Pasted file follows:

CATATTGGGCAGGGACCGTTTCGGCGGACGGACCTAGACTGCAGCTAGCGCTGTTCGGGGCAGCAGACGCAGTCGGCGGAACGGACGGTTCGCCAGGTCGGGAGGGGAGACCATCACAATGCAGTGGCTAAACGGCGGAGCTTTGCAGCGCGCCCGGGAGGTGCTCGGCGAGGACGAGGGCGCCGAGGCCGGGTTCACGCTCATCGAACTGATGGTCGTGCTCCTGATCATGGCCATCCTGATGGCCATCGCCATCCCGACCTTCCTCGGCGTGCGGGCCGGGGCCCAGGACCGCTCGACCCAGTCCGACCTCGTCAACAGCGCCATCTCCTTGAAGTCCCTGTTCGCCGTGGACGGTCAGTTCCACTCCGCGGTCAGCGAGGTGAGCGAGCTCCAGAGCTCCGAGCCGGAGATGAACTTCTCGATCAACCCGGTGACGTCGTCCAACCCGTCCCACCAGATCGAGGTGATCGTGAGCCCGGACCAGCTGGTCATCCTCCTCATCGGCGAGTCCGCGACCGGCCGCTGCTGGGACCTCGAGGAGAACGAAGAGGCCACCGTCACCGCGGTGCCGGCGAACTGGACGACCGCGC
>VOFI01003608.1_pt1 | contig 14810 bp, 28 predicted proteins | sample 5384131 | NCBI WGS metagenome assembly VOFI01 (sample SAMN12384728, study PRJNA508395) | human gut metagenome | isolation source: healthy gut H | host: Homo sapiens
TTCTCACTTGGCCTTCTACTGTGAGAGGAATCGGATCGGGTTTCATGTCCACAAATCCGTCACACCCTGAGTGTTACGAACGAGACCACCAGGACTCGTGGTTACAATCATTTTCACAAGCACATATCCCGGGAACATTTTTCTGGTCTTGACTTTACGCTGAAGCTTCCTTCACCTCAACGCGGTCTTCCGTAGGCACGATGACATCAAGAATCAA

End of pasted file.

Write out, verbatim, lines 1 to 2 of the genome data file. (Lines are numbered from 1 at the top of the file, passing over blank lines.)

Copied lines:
CATATTGGGCAGGGACCGTTTCGGCGGACGGACCTAGACTGCAGCTAGCGCTGTTCGGGGCAGCAGACGCAGTCGGCGGAACGGACGGTTCGCCAGGTCGGGAGGGGAGACCATCACAATGCAGTGGCTAAACGGCGGAGCTTTGCAGCGCGCCCGGGAGGTGCTCGGCGAGGACGAGGGCGCCGAGGCCGGGTTCACGCTCATCGAACTGATGGTCGTGCTCCTGATCATGGCCATCCTGATGGCCATCGCCATCCCGACCTTCCTCGGCGTGCGGGCCGGGGCCCAGGACCGCTCGACCCAGTCCGACCTCGTCAACAGCGCCATCTCCTTGAAGTCCCTGTTCGCCGTGGACGGTCAGTTCCACTCCGCGGTCAGCGAGGTGAGCGAGCTCCAGAGCTCCGAGCCGGAGATGAACTTCTCGATCAACCCGGTGACGTCGTCCAACCCGTCCCACCAGATCGAGGTGATCGTGAGCCCGGACCAGCTGGTCATCCTCCTCATCGGCGAGTCCGCGACCGGCCGCTGCTGGGACCTCGAGGAGAACGAAGAGGCCACCGTCACCGCGGTGCCGGCGAACTGGACGACCGCGC
>VOFI01003608.1_pt1 | contig 14810 bp, 28 predicted proteins | sample 5384131 | NCBI WGS metagenome assembly VOFI01 (sample SAMN12384728, study PRJNA508395) | human gut metagenome | isolation source: healthy gut H | host: Homo sapiens